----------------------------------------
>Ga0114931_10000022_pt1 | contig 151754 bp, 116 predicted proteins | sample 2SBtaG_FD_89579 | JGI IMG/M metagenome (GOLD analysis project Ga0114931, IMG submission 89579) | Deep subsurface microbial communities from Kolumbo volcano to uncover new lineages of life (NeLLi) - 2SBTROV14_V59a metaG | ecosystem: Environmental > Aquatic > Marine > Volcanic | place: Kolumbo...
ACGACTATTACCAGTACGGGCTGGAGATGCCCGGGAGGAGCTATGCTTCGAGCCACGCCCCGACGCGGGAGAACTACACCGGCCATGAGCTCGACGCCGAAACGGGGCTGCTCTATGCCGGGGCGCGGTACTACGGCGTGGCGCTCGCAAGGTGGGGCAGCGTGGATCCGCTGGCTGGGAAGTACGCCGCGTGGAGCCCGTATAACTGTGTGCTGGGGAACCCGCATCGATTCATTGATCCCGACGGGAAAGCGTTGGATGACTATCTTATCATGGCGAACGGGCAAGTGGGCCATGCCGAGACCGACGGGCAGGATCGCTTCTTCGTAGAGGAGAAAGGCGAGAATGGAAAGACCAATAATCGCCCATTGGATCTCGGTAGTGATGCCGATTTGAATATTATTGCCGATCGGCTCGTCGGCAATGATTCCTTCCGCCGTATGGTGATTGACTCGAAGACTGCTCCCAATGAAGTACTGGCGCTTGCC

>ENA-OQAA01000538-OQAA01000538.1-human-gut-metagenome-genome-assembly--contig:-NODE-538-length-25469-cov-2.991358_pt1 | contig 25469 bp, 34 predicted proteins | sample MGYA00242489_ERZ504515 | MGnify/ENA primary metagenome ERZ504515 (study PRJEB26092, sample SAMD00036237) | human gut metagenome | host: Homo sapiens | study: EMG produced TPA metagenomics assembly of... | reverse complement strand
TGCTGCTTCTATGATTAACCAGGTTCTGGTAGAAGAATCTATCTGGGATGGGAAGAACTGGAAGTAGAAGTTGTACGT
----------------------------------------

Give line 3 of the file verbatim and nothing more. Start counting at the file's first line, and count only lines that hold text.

>ENA-OQAA01000538-OQAA01000538.1-human-gut-metagenome-genome-assembly--contig:-NODE-538-length-25469-cov-2.991358_pt1 | contig 25469 bp, 34 predicted proteins | sample MGYA00242489_ERZ504515 | MGnify/ENA primary metagenome ERZ504515 (study PRJEB26092, sample SAMD00036237) | human gut metagenome | host: Homo sapiens | study: EMG produced TPA metagenomics assembly of... | reverse complement strand